Posted: Wednesday, September 28, 2011 8:01 pm
Dear Annie: I know you won’t print this, because your column is all about badmouthing men. Hollywood does the same thing.
Why is it terrible when a man belittles his wife, but funny when she belittles him? Explain why Brad Pitt and Ben Affleck are “sexy” when they don’t shave, but women complain about us for the same thing. Some of us have nose and ear hair, and women call us slobs. Maybe we don’t change our clothes every day. So what?
This is for all the wives and girlfriends: When was the last time you shaved your legs, underarms or even your face? Do you really think a moustache or two-inch hair sticking out of your chin is an aphrodisiac? It’s not. When was the last time you used makeup or put on some perfume? Do you really think wearing sweatpants on your 300-pound body makes you look like an athlete?
I try to appreciate the finer, nonphysical things about women. A beautiful heart and personality are much more attractive than a pretty face. But an ungrateful attitude is many times worse than some extra hair. Why don’t you try to appreciate us for providing a decent home and working hard all our lives to support our families? When you change your attitude, a little extra hair won’t seem important. — Sloppy Old Man
Dear Sloppy: You’ll forgive us if we chuckle at your raging diatribe in support of being a slob. Of course a loving heart is the most important attribute of any relationship. But there is no excuse for either men or women to become unshaven, unkempt pigs because they have grown complacent. We guarantee women would find Brad Pitt a good deal less attractive if he had hair sticking out of his ears and nose and hadn’t changed his underwear in a week. But you are right that many women also neglect their appearance. Each partner in a relationship should make every effort to look presentable, and sometimes that involves a magnifying mirror.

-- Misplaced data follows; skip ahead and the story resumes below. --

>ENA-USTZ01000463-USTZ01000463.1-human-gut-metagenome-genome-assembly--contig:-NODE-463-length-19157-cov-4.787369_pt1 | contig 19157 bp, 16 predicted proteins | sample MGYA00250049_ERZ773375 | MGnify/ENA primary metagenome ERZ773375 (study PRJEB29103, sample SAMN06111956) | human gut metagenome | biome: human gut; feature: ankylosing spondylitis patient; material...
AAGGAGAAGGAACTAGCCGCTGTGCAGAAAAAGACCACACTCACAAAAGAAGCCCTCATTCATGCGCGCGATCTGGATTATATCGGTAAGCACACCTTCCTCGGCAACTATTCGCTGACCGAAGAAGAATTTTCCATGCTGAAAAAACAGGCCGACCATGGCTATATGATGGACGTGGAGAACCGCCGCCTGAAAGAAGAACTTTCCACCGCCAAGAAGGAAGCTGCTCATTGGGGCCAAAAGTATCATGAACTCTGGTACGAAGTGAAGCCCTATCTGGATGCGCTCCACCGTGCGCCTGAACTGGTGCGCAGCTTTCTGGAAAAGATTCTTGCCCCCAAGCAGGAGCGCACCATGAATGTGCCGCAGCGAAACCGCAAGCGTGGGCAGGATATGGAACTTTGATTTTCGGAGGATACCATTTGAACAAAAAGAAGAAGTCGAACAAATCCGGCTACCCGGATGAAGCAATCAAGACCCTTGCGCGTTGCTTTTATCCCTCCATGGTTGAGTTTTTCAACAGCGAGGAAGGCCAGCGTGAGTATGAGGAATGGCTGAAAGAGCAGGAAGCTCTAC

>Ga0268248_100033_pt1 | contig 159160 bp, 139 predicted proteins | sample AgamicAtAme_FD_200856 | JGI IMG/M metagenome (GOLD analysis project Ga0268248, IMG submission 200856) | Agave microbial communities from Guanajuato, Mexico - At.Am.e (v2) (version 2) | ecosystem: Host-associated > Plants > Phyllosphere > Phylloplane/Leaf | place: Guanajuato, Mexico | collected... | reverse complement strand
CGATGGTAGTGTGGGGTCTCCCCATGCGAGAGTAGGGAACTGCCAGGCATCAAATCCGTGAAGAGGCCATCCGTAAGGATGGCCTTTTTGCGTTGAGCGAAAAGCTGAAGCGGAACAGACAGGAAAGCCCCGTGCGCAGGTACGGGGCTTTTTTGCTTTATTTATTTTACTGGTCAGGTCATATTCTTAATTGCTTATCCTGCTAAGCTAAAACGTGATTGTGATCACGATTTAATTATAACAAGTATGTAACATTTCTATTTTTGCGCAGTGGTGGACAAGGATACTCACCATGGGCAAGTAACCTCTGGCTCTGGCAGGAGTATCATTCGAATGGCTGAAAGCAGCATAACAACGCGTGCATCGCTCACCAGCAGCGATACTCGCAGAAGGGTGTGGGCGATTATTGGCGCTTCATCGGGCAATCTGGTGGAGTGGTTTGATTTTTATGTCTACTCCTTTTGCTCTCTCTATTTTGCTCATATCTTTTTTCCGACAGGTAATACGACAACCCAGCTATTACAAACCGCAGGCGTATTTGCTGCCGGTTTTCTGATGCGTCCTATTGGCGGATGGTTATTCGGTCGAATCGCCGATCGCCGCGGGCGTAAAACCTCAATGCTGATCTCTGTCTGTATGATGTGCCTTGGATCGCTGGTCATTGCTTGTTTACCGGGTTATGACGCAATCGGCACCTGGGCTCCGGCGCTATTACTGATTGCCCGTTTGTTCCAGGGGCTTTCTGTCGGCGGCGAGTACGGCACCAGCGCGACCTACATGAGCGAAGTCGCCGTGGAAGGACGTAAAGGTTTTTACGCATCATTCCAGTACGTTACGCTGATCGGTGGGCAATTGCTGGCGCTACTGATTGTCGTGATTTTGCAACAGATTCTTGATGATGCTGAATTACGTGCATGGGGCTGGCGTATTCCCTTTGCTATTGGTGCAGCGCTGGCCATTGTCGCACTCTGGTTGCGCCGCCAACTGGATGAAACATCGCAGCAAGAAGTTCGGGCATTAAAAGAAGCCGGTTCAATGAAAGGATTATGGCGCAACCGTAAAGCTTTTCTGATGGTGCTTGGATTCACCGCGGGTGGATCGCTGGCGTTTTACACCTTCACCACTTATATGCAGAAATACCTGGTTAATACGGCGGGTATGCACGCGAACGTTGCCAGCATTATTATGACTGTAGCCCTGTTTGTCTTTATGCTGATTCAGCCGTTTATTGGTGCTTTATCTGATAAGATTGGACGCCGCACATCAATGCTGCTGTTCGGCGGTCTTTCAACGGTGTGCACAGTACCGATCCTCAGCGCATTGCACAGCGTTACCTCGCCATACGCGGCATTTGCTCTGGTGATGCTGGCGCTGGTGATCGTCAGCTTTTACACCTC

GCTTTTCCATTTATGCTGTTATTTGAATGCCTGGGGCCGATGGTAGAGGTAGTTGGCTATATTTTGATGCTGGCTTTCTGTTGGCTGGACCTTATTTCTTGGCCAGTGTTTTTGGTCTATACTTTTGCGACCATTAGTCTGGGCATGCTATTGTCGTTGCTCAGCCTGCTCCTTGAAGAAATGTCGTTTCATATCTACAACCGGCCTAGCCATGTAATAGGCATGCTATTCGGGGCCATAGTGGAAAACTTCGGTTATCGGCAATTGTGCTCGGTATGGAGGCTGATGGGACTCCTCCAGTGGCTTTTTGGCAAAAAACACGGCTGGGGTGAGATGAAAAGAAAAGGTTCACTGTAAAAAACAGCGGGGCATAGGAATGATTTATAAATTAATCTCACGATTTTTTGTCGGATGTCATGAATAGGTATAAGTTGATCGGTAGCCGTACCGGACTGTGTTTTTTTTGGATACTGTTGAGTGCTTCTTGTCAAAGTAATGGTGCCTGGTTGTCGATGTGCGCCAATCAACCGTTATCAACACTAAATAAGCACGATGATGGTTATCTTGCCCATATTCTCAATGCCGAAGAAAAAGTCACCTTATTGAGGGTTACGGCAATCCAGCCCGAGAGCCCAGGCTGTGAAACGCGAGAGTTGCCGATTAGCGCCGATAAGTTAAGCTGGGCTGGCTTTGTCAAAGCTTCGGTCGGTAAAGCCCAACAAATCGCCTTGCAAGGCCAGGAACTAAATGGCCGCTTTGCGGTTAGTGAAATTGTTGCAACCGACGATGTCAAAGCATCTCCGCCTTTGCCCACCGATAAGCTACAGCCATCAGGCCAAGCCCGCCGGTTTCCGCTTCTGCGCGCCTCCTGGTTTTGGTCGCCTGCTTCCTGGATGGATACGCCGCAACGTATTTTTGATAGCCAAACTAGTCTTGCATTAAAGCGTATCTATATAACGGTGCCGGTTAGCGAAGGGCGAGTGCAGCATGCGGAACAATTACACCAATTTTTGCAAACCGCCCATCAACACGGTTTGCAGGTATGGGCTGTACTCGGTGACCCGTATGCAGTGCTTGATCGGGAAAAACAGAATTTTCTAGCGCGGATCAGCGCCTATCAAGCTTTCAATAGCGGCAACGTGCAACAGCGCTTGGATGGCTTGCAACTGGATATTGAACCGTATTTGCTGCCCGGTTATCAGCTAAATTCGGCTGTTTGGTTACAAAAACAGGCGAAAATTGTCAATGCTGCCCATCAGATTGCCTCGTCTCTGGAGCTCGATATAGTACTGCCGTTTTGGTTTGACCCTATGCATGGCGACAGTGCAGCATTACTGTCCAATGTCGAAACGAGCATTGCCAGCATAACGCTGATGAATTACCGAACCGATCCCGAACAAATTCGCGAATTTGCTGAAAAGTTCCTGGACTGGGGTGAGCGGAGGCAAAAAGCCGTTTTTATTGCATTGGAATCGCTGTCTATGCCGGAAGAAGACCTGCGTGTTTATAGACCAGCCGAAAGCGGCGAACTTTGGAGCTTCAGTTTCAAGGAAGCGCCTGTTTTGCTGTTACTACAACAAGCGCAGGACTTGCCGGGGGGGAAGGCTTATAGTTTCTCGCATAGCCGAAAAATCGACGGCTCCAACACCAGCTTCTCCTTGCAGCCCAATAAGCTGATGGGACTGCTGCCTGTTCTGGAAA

Dear Annie: I would greatly appreciate it if you would please reprint one of your most requested pieces. It is entitled “After a While” by Veronica A. Shoffstall. I found it in my drawer and can no longer read it. — El Paso, Texas
Dear El Paso: With pleasure. Here it is:
After a While by Veronica A. Shoffstall
After a while you learn the subtle difference between holding a hand and chaining a soul, and you learn that love doesn’t mean leaning and company doesn’t always mean security.
And you begin to learn that kisses aren’t contracts and presents aren’t promises, and you begin to accept your defeats with your head up and your eyes ahead, with the grace of a woman, not the grief of a child.
And you learn to build all your roads on today, because tomorrow’s ground is too uncertain for plans and futures have a way of falling down in mid-flight.
After a while you learn that even sunshine burns if you get too much, so you plant your own garden and decorate your own soul, instead of waiting for someone to bring you flowers.
And you learn that you really can endure,
you really are strong,
you really do have worth,
and you learn, and you learn, with every goodbye, you learn...
Dear Annie: I was so comforted by the letter from “Coping in Calif.,” whose son and his wife have cut her out of their lives. It’s true that there’s not one thing we can do about it. But I loved that she said along with forgiving them, we must also protect ourselves from their cruel behavior.
So much is said about cruelty to children. But so little is said about adult children being cruel to their parents. — Iowa
Annie’s Mailbox is written by Kathy Mitchell and Marcy Sugar, longtime editors of the Ann Landers column.
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Published in The Messenger 9.28.11